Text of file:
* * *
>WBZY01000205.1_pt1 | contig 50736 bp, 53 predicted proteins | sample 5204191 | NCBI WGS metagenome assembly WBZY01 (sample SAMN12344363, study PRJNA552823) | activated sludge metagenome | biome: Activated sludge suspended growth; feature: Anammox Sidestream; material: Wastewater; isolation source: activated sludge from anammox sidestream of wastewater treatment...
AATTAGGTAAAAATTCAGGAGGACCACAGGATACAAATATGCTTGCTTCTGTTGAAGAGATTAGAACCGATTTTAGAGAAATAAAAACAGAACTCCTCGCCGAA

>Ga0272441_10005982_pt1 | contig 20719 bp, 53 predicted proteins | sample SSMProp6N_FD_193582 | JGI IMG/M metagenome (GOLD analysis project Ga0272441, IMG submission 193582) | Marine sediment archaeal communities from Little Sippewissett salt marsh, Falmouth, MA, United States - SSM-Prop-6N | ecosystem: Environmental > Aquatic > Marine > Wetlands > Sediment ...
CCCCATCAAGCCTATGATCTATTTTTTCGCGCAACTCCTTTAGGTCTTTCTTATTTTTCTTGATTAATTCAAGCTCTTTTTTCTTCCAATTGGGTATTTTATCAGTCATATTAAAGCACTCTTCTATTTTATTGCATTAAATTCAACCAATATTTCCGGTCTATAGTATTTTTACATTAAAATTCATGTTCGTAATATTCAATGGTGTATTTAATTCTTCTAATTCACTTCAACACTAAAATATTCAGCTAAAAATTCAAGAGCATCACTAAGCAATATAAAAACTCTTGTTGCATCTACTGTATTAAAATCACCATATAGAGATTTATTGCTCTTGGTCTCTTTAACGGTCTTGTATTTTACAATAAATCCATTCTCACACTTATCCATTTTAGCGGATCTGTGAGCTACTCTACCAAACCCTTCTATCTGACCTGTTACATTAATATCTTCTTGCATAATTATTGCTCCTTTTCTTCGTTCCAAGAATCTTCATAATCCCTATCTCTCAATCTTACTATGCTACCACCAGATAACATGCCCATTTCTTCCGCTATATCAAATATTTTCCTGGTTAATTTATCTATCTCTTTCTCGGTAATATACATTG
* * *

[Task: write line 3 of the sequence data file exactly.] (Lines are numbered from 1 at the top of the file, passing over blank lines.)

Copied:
>Ga0272441_10005982_pt1 | contig 20719 bp, 53 predicted proteins | sample SSMProp6N_FD_193582 | JGI IMG/M metagenome (GOLD analysis project Ga0272441, IMG submission 193582) | Marine sediment archaeal communities from Little Sippewissett salt marsh, Falmouth, MA, United States - SSM-Prop-6N | ecosystem: Environmental > Aquatic > Marine > Wetlands > Sediment ...